At last.  The white drops drifting through the air are petals from flowering fruit trees, not snow ; the breeze wafting through the leaves is warm, not cold, and the sun glints off shiny new foliage instead of  rain-drenched tree trunks and side walks.  Excuse me.  In England, we say pavement, confusing to a Yank like me, because in the US we call the hard stuff you put on roads pavement.  Oh well, as George Bernard Shaw famously said, England and America are two countries separated by the same language.   This is a quote I admit I find slightly irritating, the implication  being that one of us (guess which) doesn’t speak properly.  Anyway, that’s how I take it. But if numbers count, surely  It has to be England, now,  because fewer people speak the language with an English accent, these days, than with an American one.  At least I think so.  But I would, wouldn’t I.  So which one is "correct" ? What is correct, anyway, when it comes to language? 

I have to admit, though,  that I love the way some English people use the language.  They use more Anglo-Saxon words, for one thing. 

The jargon used by the military, the police, and those who would like to sound like one of those is particularly ridiculous.  It’s as if the words "killed", "died", "gun" , "knife", bomb,  do not exist.  You would never hear an English cop saying, for example, "The member of the family who was attacked by the suspect with a sharp weapon was found to be deceased."  The Brit cop would say, "The nephew attacked his uncle with a knife and killed him."  Collateral damage is another euphemism hiding the unacceptable reality that innocent people are killed.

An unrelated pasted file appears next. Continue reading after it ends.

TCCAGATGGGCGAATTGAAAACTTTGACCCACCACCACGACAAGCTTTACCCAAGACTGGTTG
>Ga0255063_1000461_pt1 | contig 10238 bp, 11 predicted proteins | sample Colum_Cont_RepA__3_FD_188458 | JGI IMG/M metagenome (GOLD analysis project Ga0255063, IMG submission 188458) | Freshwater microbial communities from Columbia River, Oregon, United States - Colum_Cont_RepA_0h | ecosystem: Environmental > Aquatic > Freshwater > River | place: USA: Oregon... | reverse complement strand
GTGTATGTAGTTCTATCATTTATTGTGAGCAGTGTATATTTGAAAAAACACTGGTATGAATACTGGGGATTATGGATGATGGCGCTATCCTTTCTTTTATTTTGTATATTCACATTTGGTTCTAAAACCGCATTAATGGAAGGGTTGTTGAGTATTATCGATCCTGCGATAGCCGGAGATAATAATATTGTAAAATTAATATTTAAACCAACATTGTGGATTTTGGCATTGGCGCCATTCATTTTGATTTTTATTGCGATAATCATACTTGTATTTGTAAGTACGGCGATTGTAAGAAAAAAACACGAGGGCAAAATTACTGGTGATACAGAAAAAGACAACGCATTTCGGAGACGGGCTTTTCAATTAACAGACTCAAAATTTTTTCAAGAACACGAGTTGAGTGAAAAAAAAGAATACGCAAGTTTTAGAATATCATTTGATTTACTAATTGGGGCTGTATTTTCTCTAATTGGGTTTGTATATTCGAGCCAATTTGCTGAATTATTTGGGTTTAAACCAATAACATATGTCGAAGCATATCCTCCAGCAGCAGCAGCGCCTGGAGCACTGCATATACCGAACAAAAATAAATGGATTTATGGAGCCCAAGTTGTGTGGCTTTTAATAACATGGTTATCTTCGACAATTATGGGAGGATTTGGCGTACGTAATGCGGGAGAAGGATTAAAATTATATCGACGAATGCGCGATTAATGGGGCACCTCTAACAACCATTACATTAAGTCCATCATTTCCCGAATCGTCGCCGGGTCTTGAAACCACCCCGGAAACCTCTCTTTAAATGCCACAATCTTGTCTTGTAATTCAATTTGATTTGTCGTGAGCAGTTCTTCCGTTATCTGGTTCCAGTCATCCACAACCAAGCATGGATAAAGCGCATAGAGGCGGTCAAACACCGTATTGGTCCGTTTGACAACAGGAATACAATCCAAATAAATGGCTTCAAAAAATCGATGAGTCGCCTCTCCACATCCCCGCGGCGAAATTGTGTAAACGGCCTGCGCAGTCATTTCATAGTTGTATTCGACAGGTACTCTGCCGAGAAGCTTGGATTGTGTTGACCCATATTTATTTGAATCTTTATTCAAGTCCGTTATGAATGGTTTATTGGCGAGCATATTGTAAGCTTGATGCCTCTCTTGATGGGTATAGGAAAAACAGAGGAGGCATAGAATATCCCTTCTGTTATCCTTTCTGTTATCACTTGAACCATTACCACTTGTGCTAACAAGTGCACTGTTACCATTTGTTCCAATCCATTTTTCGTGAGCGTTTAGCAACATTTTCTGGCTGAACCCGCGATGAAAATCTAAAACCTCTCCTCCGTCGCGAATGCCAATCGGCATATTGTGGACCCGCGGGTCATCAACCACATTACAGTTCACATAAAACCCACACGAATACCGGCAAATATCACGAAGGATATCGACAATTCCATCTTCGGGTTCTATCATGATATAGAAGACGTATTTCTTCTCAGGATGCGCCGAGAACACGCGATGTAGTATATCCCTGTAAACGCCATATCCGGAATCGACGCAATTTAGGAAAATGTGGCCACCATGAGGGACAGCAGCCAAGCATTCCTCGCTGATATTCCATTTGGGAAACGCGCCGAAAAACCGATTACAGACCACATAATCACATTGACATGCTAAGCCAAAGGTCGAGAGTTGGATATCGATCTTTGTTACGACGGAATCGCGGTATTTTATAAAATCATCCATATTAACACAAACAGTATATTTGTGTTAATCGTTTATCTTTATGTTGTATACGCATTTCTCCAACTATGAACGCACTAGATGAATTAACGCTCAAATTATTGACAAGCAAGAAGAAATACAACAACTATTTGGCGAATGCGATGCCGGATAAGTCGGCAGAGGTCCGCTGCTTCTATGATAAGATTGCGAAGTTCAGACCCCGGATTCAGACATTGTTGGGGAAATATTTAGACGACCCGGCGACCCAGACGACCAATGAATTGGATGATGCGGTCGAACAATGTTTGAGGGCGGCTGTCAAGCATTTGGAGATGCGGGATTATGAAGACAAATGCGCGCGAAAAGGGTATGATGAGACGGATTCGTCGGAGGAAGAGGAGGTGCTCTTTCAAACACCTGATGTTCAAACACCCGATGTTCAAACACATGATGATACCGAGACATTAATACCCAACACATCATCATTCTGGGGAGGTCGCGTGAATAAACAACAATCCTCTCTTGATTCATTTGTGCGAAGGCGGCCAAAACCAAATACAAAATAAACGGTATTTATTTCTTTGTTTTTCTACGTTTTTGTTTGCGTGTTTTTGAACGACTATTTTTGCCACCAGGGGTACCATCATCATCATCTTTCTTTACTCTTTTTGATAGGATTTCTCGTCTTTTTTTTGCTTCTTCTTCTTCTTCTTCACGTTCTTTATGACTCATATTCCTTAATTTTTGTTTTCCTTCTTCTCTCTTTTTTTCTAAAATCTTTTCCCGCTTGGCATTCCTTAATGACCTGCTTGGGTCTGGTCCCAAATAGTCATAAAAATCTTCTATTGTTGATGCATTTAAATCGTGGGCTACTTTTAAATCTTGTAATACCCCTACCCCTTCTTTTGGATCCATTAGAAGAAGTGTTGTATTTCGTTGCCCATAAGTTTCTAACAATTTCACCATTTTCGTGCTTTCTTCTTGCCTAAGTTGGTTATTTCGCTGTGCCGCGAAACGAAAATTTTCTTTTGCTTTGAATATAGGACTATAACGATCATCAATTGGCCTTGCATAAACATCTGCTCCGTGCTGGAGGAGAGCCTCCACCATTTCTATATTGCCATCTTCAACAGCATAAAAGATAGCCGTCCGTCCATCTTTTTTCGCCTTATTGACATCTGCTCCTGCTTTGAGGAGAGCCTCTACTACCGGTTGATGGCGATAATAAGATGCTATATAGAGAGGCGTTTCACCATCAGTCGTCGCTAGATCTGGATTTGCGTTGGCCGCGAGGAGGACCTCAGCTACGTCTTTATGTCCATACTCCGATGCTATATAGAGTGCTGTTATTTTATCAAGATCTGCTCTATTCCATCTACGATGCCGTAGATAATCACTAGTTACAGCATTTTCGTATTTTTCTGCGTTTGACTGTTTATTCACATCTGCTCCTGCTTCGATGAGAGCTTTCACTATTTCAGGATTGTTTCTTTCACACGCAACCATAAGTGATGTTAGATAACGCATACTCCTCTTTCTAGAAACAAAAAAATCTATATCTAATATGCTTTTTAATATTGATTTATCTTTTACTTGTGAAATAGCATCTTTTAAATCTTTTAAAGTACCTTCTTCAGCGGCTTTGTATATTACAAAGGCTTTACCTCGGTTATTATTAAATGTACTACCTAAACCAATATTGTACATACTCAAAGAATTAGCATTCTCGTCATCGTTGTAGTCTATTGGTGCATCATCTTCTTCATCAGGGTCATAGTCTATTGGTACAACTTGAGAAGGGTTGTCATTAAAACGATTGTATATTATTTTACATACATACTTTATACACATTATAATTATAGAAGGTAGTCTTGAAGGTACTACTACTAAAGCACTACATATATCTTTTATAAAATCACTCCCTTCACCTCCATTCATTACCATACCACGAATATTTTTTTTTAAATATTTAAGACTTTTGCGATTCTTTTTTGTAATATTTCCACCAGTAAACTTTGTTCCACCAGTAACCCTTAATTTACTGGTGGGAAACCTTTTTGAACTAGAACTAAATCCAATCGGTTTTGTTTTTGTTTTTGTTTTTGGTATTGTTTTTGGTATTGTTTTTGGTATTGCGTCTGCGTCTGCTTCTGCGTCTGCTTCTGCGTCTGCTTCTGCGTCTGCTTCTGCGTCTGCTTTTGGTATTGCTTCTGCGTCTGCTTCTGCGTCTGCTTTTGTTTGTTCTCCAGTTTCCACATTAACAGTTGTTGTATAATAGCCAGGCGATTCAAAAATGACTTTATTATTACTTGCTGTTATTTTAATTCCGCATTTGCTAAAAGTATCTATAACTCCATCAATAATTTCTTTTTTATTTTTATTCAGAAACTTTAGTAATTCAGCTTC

At the moment (Brits would say, "at the minute"), I am particularly aware of differences in language used for anything to do with cars and driving.  In the UK you have one year to  turn in the driver’s license you were issued by your home country you can still drive. If you miss this deadline, however, you not only have to drive with a licenced driver,  but you have to put a big red ‘L’ on the front and back of the car.  The Scarlet Letter.  While not as onerous as wearing a letter ‘A’ on your blouse, it is still  humiliating for a person who has been driving for 55 years because,  of course, I missed the deadline, having spent most of my life trying to ignore silly regulations. 

So right now I’m very aware of the difference in usage between English and American.  In fact, what I’m aiming for is my driving license, not my driver’s licence.   We drive on single and double carriageways, not two lane roads and divided highways; and on Motorways, not freeways.  I mean, it isn’t like learning a new language, although non-English speaking Europeans who speak English like to act superior to Americans and scoff that we  don’t speak English.  It’s just that you have to learn a different usage, and when the same words mean different things, like pavement, it  can be confusing.  . 

Anyway, I passed my written test.  Only missed one question out of 50.  The examiner congratulated me on doing so well, but I did study "The Highway Code" before I took the test.  I probably wouldn’t have studied for the US test, and have failed it.  Now I have to take the practical driving test.  I’m taking lessons for that, too. Just in case.